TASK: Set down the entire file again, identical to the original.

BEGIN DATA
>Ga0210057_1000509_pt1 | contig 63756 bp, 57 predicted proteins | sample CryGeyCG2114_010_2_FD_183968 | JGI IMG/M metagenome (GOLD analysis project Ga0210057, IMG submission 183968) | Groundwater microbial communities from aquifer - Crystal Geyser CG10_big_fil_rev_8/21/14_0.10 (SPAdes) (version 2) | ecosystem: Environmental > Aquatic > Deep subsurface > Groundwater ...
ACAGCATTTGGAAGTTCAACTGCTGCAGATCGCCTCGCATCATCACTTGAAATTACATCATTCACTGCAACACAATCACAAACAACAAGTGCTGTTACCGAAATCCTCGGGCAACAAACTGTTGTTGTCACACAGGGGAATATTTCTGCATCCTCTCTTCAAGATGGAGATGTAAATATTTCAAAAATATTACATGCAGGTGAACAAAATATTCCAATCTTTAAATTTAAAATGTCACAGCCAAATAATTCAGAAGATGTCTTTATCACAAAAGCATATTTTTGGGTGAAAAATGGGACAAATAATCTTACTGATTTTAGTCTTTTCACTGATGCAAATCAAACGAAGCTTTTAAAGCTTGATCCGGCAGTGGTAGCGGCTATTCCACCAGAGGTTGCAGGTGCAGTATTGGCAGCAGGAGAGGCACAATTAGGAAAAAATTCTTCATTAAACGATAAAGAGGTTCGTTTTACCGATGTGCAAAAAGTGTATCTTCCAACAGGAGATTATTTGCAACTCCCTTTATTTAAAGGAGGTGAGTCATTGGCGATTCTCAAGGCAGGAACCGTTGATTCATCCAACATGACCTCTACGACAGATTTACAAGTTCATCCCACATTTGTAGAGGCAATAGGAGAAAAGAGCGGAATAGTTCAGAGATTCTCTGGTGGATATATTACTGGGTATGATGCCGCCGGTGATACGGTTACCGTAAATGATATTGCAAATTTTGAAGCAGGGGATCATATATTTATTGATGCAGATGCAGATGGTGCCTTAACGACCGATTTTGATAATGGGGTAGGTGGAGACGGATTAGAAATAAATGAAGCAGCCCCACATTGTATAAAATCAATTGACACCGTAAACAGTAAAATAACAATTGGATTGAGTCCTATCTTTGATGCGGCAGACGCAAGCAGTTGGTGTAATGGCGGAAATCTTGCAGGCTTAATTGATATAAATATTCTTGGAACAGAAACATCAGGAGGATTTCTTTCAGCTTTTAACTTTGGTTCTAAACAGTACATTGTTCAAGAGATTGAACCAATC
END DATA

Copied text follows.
>Ga0210057_1000509_pt1 | contig 63756 bp, 57 predicted proteins | sample CryGeyCG2114_010_2_FD_183968 | JGI IMG/M metagenome (GOLD analysis project Ga0210057, IMG submission 183968) | Groundwater microbial communities from aquifer - Crystal Geyser CG10_big_fil_rev_8/21/14_0.10 (SPAdes) (version 2) | ecosystem: Environmental > Aquatic > Deep subsurface > Groundwater ...
ACAGCATTTGGAAGTTCAACTGCTGCAGATCGCCTCGCATCATCACTTGAAATTACATCATTCACTGCAACACAATCACAAACAACAAGTGCTGTTACCGAAATCCTCGGGCAACAAACTGTTGTTGTCACACAGGGGAATATTTCTGCATCCTCTCTTCAAGATGGAGATGTAAATATTTCAAAAATATTACATGCAGGTGAACAAAATATTCCAATCTTTAAATTTAAAATGTCACAGCCAAATAATTCAGAAGATGTCTTTATCACAAAAGCATATTTTTGGGTGAAAAATGGGACAAATAATCTTACTGATTTTAGTCTTTTCACTGATGCAAATCAAACGAAGCTTTTAAAGCTTGATCCGGCAGTGGTAGCGGCTATTCCACCAGAGGTTGCAGGTGCAGTATTGGCAGCAGGAGAGGCACAATTAGGAAAAAATTCTTCATTAAACGATAAAGAGGTTCGTTTTACCGATGTGCAAAAAGTGTATCTTCCAACAGGAGATTATTTGCAACTCCCTTTATTTAAAGGAGGTGAGTCATTGGCGATTCTCAAGGCAGGAACCGTTGATTCATCCAACATGACCTCTACGACAGATTTACAAGTTCATCCCACATTTGTAGAGGCAATAGGAGAAAAGAGCGGAATAGTTCAGAGATTCTCTGGTGGATATATTACTGGGTATGATGCCGCCGGTGATACGGTTACCGTAAATGATATTGCAAATTTTGAAGCAGGGGATCATATATTTATTGATGCAGATGCAGATGGTGCCTTAACGACCGATTTTGATAATGGGGTAGGTGGAGACGGATTAGAAATAAATGAAGCAGCCCCACATTGTATAAAATCAATTGACACCGTAAACAGTAAAATAACAATTGGATTGAGTCCTATCTTTGATGCGGCAGACGCAAGCAGTTGGTGTAATGGCGGAAATCTTGCAGGCTTAATTGATATAAATATTCTTGGAACAGAAACATCAGGAGGATTTCTTTCAGCTTTTAACTTTGGTTCTAAACAGTACATTGTTCAAGAGATTGAACCAATC